Welsch et al. (2009), in an impressive article, analyse 46 ARs using MDI magnetograms to study the relationship between photospheric flow fields and flaring by computing extensive (that scale with the AR size/flux) and intensive (that are independent on AR size/flux) quantities and correlating them with flare activity above the GOES C1.0 level. The relevant part of their study to the topic of this review is that they found the above-mentioned proxy Pointing flux SR, an extensive quantity, the most strongly associated with flare flux, while all the intensive flow properties showed a poor correlation. Past flare activity was also found to be associated with future flare occurrence. In an in-depth discussion they raise the question of whether free energy propagates from below, as postulated by McClymont and Fisher (1989) and supported by Leka et al. (1996), or if it is due to photospheric flows acting on already emerged fields advocated by, e.g., Brown et al. (2003) and Antiochos et al. (1999). The lack of clear correlation with intensive flow properties as well as the repetitive nature of flare activity in certain ARs, while the lack of it in others are suggestive of the sub-photospheric origin of AR non-potentiality. However, that the correlation was found between the extensive flow property SR, which has units of energy flux, raises questions. In the decay phase of ARs, magnetic flux cancellations brought along by seemingly random flows may be building up free energy in the corona, or perhaps flaring has a systematic time delay relative to flows, involving the propagation of twist via torsional Alfvén waves (Longcope and Welsch, 2000).

6.4.2 Computation of coronal relative magnetic helicity

SOHO/MDI magnetograms taken close to the CMPs of AR 7978 at each rotation of its return were used as boundary conditions for linear force-free field (LFFF) magnetic extrapolations (\({\vec \nabla} \times {\vec B} = \alpha {\vec B}\); α = const). The extrapolated field lines were co-aligned with coronal loops observed with Yohkoh/SXT (see Figure 26). Parameters of the best general fit between the models and observations were adopted for computation of the relative coronal helicity following Berger (1985). The magnitude of the latter depends on the photospheric flux distribution and on the value of α. The two values of Hcorona given in Table 7 correspond to the minimum and maximum values of α in the best-fitting range. Even though α stays below its resonant value (which would give unrealistically high magnetic helicity) in all the extrapolations, for the helicity computations a linearised expression in α was used Green et al. (2002). A computational box of the same extension centred on the AR was taken in all the cases. The same method was followed for AR 8100 and the results can be seen in Table 8.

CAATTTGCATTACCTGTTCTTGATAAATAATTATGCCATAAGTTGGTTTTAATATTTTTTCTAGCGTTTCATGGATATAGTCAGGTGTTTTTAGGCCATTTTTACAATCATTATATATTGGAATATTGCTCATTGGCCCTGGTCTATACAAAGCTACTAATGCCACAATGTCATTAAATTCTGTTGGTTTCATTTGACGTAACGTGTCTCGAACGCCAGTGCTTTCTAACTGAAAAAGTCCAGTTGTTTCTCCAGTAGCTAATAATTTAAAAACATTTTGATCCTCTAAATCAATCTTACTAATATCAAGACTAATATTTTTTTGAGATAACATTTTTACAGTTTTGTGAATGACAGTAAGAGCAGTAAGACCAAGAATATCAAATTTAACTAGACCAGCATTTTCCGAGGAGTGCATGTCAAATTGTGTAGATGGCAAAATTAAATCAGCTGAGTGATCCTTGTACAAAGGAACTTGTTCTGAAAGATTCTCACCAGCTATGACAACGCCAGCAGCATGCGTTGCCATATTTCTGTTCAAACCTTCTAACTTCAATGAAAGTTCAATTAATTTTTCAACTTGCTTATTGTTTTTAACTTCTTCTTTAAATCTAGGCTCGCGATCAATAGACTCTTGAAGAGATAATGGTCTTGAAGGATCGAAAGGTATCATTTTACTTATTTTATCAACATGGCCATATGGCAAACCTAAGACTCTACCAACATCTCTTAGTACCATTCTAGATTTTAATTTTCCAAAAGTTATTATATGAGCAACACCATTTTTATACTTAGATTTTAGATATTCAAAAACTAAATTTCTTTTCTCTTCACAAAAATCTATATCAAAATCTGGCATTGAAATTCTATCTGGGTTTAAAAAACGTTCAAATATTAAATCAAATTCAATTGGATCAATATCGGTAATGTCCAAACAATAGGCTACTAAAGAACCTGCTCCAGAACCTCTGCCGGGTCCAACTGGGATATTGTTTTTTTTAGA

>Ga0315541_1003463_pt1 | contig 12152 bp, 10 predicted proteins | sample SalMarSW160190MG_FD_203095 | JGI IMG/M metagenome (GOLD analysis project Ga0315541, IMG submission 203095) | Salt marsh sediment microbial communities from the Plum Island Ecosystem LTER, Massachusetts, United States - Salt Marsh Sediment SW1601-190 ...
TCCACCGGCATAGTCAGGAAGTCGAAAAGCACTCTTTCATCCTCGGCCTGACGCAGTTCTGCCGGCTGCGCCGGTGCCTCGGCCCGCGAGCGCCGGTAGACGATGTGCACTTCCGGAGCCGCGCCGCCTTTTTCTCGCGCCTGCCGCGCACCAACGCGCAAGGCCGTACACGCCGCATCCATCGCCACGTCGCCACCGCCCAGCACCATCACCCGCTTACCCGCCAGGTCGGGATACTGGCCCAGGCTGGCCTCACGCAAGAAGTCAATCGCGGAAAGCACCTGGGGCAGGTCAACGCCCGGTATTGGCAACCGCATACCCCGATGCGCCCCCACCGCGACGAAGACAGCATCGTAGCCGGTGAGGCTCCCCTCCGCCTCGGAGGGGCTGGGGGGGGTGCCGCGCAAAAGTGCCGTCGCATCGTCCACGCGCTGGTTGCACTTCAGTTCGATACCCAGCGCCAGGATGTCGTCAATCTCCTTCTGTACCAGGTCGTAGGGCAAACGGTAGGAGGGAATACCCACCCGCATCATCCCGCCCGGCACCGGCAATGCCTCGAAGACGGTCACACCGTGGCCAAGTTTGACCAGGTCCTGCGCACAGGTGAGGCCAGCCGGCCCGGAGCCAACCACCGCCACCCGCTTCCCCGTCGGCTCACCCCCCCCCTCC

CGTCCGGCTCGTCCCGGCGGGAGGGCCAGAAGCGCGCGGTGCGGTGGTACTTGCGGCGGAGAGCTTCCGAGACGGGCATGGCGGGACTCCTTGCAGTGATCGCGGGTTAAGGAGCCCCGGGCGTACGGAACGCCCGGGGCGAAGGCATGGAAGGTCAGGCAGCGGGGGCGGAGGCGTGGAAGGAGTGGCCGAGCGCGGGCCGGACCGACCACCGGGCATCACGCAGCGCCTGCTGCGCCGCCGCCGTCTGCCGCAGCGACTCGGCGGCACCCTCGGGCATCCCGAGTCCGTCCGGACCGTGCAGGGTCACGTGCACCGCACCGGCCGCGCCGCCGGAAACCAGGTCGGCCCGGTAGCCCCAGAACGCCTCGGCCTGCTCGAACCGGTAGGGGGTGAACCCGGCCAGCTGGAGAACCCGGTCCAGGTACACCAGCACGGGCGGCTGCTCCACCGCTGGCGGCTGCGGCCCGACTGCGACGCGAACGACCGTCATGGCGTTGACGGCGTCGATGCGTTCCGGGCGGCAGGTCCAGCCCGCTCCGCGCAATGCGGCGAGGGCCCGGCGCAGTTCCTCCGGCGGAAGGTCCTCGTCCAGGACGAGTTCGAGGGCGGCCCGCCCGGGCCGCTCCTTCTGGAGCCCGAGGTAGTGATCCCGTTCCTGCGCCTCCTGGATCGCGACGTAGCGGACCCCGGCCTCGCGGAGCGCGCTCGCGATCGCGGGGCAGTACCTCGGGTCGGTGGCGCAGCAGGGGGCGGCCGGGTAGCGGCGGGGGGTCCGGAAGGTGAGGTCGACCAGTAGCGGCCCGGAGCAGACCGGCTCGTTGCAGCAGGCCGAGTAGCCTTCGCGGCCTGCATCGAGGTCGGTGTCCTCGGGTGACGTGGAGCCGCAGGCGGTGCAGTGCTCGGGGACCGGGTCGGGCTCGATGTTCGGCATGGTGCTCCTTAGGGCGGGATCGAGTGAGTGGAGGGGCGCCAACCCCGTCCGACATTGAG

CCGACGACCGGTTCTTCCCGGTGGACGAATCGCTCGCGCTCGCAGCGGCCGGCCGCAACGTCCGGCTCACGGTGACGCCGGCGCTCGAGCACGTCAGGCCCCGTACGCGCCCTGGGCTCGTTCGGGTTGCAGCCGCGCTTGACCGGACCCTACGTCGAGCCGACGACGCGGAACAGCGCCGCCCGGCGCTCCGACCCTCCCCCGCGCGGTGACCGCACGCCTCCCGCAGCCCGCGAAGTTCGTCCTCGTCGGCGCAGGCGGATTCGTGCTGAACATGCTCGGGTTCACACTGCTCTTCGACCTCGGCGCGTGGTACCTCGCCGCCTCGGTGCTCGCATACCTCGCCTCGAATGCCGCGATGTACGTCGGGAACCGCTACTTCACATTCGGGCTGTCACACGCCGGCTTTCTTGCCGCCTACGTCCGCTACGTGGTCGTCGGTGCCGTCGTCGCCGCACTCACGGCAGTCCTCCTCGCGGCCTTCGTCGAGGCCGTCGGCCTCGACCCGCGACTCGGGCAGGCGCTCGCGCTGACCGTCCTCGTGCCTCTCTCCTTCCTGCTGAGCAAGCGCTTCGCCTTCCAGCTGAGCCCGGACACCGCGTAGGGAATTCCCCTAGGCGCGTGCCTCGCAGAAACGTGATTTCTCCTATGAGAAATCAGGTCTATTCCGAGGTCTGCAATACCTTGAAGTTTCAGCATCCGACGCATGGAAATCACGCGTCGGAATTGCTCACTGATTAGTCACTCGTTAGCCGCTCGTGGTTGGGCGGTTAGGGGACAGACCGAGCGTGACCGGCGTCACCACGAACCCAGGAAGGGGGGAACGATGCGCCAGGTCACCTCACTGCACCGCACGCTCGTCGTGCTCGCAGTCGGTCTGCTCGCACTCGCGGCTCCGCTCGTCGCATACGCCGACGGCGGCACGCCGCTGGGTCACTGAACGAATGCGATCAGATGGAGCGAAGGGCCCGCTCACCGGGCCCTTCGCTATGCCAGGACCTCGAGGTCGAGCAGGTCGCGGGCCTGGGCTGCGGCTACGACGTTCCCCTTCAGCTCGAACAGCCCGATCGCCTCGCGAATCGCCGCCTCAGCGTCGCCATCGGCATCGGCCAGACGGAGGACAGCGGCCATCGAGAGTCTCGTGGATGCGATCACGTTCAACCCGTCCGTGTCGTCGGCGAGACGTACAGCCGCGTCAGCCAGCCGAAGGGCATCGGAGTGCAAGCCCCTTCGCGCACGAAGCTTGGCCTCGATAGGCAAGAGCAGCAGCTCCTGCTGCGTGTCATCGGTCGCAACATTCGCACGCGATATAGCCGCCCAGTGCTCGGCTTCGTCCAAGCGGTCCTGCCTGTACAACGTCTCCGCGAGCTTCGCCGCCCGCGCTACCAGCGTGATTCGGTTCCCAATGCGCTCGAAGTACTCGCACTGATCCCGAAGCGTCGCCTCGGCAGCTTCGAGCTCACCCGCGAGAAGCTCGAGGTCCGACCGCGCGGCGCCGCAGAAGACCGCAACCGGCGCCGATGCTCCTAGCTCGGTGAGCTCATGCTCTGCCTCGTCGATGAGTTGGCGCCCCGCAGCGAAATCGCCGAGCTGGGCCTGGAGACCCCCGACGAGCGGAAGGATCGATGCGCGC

Figure 26:

Yohkoh/SXT observations and linear force-free computations of the coronal field using SOHO/MDI magnetic maps. The 1st and 2nd columns correspond to Aug. 3 and 30, while 3rd and 4th columns to Sep. 25 and Oct. 23, respectively. The α value is selected to have the best global match between the computed field lines and the observed SXT loops. We have drawn with thick (thin) continuous lines the field lines computed taking the highest (lowest) value of α, and have represented them on the same figure. The abscissas and ordinates in each map are expressed in Mm. Isocontours (± 100, 500, 1000 G) of the line of sight magnetic field have been drawn with continuous/dashed lines for positive/negative values. Image reproduced with permission from Mandrini et al. (2004), copyright by Springer.

Table 7:

The magnetic-helicity budget of AR 7978 is listed per rotation. An interval of helicity is given for the corona (3rd column) and for the cloud estimations with the observed number of CMEs (considering the two lengths (0.5 and 2 AU) of the twisted interplanetary flux tube. The budget is discussed in the text. All values are in units of 1042 Mx2. Adapted from Démoulin et al. (2002b).

No. of rot.

Date of CMP 1996



ΔHdiff. rot.

ΔHmagn. cl. corr.



07 Jul.





≈ 7


[22, 88]

[29, 95]


03 Aug.

[5, 11]






[10, 40]

[19, 49]


30 Aug.

[17, 23]






[6, 24]

[−7, 11]


25 Sep.

[9, 12]






[10, 40]

[03, 33]


23 Oct.

[4, 6]






[8, 32]

[06, 30]


19 Nov.







[6, 24]

[05, 23]






[62, 248]

[55, 241]

Table 8: